So, my recent and unexpected travel combined with disruptions to my dietary regimen knocked me on my ass for about a week. Longer than I’d hoped/expected, even though the disruption was expected. I’m back in the saddle and will be starting the next book of Tales of MU this week or the next.
One thing I have really struggled with over the years is finding a healthy balance in terms of my self-image. At my most productive, I feel invincible and feel like a creative demigod who can do no wrong. At my least productive, I feel like a fraud and a sham who is incapable of anything. In my attempts to work past this, I vacillate between trying to find a way to ride the feelings of omnipotence or remove my reliance on them.
There’s a saying that perfect is the enemy of good; i.e., as long as you believe that no imperfection is acceptable, you will never accomplish anything and so deeds or works or acts that would otherwise be good fall by the wayside, abandoned or repudiated because they aren’t perfect.
I think this saying is appropriate when talking about how we deal with other people. It’s possible to idealize others, which leaves us in the position where we can be disappointed and even betrayed by something very small; the proverbial fly in the ointment.
But when it comes to ourselves, I believe it’s not the quest for perfection that’s the problem, exactly. I think a better maxim would be that acceptable is the enemy of good. There’s nothing wrong with striving for perfection, it’s the idea that there’s a minimum standard of acceptability that’s the problem. Absent this, you can try for perfect, you can try for better, but still be satisfied with good, or even good enough, or even the best you can do at the moment.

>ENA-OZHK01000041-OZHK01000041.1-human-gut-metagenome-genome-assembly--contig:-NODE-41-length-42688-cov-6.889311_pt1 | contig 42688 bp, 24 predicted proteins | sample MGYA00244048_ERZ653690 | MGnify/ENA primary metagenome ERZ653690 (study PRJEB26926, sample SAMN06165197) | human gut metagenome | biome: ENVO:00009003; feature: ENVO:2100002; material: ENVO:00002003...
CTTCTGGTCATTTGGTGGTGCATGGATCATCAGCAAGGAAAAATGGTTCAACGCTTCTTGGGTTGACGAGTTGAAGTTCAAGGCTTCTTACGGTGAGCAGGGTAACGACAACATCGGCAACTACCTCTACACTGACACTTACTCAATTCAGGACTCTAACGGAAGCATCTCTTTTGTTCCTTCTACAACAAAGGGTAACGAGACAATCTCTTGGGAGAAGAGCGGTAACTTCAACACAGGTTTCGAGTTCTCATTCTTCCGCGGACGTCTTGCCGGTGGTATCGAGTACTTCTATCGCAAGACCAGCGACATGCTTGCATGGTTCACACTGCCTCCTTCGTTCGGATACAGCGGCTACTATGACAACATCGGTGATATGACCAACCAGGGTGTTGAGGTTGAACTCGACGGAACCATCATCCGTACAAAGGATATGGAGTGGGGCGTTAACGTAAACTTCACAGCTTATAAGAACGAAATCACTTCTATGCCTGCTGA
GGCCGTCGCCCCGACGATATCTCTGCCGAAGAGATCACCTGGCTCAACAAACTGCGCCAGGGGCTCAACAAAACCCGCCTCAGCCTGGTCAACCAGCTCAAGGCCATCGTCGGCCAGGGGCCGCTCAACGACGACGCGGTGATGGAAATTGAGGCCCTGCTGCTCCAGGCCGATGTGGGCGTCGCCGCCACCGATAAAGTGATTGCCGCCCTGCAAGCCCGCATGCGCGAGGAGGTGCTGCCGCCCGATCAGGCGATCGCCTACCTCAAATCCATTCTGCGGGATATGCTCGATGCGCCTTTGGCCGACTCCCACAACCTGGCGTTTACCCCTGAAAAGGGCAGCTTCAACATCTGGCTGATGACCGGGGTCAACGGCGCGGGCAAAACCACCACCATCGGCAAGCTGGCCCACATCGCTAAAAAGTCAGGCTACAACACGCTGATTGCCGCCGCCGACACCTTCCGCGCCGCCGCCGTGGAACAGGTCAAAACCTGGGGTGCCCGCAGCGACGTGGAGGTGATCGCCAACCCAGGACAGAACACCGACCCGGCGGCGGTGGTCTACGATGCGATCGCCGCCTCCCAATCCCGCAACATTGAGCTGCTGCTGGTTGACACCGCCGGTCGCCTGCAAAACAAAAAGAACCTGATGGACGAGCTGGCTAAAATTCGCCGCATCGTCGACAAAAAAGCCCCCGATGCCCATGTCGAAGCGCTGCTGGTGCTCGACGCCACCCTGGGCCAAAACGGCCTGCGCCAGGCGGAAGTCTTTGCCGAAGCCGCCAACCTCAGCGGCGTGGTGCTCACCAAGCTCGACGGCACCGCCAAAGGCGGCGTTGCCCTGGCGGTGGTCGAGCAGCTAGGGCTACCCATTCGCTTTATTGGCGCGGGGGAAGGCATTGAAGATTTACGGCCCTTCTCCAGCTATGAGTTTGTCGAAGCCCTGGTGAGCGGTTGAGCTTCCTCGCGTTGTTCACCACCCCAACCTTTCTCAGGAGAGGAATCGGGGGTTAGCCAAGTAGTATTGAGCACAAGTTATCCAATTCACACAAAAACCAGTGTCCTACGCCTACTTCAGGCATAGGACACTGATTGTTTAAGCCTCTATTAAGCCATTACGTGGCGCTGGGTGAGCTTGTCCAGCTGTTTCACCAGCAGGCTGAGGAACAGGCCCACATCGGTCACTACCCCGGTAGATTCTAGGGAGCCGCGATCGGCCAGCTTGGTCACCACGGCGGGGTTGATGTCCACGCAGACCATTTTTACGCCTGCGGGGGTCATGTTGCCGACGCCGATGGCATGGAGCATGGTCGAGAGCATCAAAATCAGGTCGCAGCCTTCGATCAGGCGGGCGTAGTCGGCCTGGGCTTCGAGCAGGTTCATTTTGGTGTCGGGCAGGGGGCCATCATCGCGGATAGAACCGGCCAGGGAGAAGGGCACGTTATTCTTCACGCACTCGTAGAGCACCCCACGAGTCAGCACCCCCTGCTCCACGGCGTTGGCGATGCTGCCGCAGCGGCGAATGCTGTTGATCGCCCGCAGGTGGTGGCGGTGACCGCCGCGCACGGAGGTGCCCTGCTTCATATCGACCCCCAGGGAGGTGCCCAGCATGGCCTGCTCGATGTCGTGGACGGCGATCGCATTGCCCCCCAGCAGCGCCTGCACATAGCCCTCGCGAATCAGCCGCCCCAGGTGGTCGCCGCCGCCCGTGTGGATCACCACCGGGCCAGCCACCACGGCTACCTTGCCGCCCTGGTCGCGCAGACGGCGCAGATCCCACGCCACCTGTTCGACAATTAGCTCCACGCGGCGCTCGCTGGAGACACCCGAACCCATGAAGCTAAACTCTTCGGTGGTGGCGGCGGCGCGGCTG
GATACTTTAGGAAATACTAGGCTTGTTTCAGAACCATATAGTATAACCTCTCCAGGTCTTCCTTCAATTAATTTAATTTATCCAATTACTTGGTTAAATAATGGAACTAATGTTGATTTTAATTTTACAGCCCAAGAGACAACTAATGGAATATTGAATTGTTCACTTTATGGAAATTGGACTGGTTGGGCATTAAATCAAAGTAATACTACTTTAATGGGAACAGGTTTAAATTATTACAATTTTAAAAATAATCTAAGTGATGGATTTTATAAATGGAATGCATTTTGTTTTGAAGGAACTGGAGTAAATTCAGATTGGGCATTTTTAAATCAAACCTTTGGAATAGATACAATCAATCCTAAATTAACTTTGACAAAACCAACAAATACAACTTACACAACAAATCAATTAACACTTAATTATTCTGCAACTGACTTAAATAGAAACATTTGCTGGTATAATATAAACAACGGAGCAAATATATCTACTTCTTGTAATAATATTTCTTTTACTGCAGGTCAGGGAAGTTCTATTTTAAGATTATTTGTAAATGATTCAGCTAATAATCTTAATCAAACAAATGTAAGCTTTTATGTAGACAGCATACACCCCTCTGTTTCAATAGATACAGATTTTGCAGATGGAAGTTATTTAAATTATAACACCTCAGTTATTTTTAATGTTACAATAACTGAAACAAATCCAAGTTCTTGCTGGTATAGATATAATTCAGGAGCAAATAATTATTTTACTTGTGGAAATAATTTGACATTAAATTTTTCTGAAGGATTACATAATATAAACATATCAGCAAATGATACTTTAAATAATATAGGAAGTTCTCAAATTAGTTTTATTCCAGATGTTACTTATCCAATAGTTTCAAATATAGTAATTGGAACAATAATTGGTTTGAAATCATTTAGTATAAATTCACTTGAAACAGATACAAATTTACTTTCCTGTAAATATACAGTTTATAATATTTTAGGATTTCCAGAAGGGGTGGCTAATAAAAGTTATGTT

Actually, I used the phrase “good enough” in that last sentence, but I think that’s the whole problem right there. What’s enough? How do you know when it’s enough? If you don’t know if something is enough, the only thing you can really do is ask yourself, “Could there be more?” As long as the answer is yes, you can try to do more, raising the chances that you’ll hit that invisible and unknowable benchmark of sufficiency for which you’re striving.
The solution is not to throw out any concept of good or perfect or better (which is my favorite target/goal, not to do it right or to do it perfectly or do it well but do it better), but to throw out the idea of enough.
I’m intermittently paralyzed by the feeling that I haven’t done enough, that I haven’t written enough or inspired enough or done enough to help the people in my life or been there enough, and if this motivated me to do better, it would be fine, but it doesn’t, it just sends me into an endless spiral of trying to figure out how to begin to make up the imagined deficit.
I keep thinking of 2015 as being a ghost year or wasted year for me, a stand-out year among wasted years in a wasted life. I know this isn’t true, intellectually. 2015 was the year I became a published poet, and the year for which I received my first two Rhysling nominations. 2015 was the year I wrote two short stories that I think are the best I’ve ever written (“Walk Briskly” and “Inside, Looking Out”, which is in Angels of the Meanwhile.) It was the year of Sad Puppies Review Books and my improbable collaboration with John Scalzi. It was the year for which I made the Hugo longlist, and if I didn’t make it onto the ballot, it’s not for any reason having anything to do with me.
But fear of measuring up to some chimerical notion of “enough” still halts me in my tracks. Sometimes it keeps me from starting things. Sometimes it keeps me from finishing them. Sometimes it just keeps me from telling anyone about them.
Despite the circumstances, seeing my family the other week helped me put some of this into perspective and gave me the shot in the arm (it’s a mind-arm, I guess) that I needed. It’s just taken me a while to regain my physical equilibrium.